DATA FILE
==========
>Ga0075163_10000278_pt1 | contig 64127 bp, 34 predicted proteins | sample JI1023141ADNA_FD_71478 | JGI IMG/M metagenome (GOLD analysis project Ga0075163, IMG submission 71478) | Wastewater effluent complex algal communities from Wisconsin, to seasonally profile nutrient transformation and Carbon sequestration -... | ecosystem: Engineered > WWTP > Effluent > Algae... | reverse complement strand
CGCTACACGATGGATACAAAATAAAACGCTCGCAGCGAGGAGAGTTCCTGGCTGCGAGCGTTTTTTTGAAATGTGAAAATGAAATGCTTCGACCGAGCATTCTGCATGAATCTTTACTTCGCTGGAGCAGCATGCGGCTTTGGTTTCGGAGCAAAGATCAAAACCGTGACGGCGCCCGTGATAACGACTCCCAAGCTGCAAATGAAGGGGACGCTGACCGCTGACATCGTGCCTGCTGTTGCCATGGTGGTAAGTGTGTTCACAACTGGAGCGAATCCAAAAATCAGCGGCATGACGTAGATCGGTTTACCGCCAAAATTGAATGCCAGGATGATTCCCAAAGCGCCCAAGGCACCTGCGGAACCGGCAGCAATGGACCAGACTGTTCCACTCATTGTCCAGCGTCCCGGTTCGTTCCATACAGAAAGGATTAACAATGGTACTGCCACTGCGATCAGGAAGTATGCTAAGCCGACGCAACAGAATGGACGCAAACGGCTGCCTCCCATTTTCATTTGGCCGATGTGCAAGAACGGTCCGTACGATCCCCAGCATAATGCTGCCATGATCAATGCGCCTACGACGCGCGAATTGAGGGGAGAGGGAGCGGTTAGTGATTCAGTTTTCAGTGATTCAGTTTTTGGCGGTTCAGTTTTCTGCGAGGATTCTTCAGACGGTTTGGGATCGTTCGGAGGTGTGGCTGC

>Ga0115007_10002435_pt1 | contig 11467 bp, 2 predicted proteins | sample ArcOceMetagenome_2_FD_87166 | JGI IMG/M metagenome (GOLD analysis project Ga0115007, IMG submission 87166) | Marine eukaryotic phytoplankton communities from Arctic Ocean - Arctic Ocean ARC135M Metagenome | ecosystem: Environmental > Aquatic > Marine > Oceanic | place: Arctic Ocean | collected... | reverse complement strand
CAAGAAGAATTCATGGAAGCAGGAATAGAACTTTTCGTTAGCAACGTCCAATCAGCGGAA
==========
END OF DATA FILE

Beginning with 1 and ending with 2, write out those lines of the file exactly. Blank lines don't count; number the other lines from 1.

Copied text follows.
>Ga0075163_10000278_pt1 | contig 64127 bp, 34 predicted proteins | sample JI1023141ADNA_FD_71478 | JGI IMG/M metagenome (GOLD analysis project Ga0075163, IMG submission 71478) | Wastewater effluent complex algal communities from Wisconsin, to seasonally profile nutrient transformation and Carbon sequestration -... | ecosystem: Engineered > WWTP > Effluent > Algae... | reverse complement strand
CGCTACACGATGGATACAAAATAAAACGCTCGCAGCGAGGAGAGTTCCTGGCTGCGAGCGTTTTTTTGAAATGTGAAAATGAAATGCTTCGACCGAGCATTCTGCATGAATCTTTACTTCGCTGGAGCAGCATGCGGCTTTGGTTTCGGAGCAAAGATCAAAACCGTGACGGCGCCCGTGATAACGACTCCCAAGCTGCAAATGAAGGGGACGCTGACCGCTGACATCGTGCCTGCTGTTGCCATGGTGGTAAGTGTGTTCACAACTGGAGCGAATCCAAAAATCAGCGGCATGACGTAGATCGGTTTACCGCCAAAATTGAATGCCAGGATGATTCCCAAAGCGCCCAAGGCACCTGCGGAACCGGCAGCAATGGACCAGACTGTTCCACTCATTGTCCAGCGTCCCGGTTCGTTCCATACAGAAAGGATTAACAATGGTACTGCCACTGCGATCAGGAAGTATGCTAAGCCGACGCAACAGAATGGACGCAAACGGCTGCCTCCCATTTTCATTTGGCCGATGTGCAAGAACGGTCCGTACGATCCCCAGCATAATGCTGCCATGATCAATGCGCCTACGACGCGCGAATTGAGGGGAGAGGGAGCGGTTAGTGATTCAGTTTTCAGTGATTCAGTTTTTGGCGGTTCAGTTTTCTGCGAGGATTCTTCAGACGGTTTGGGATCGTTCGGAGGTGTGGCTGC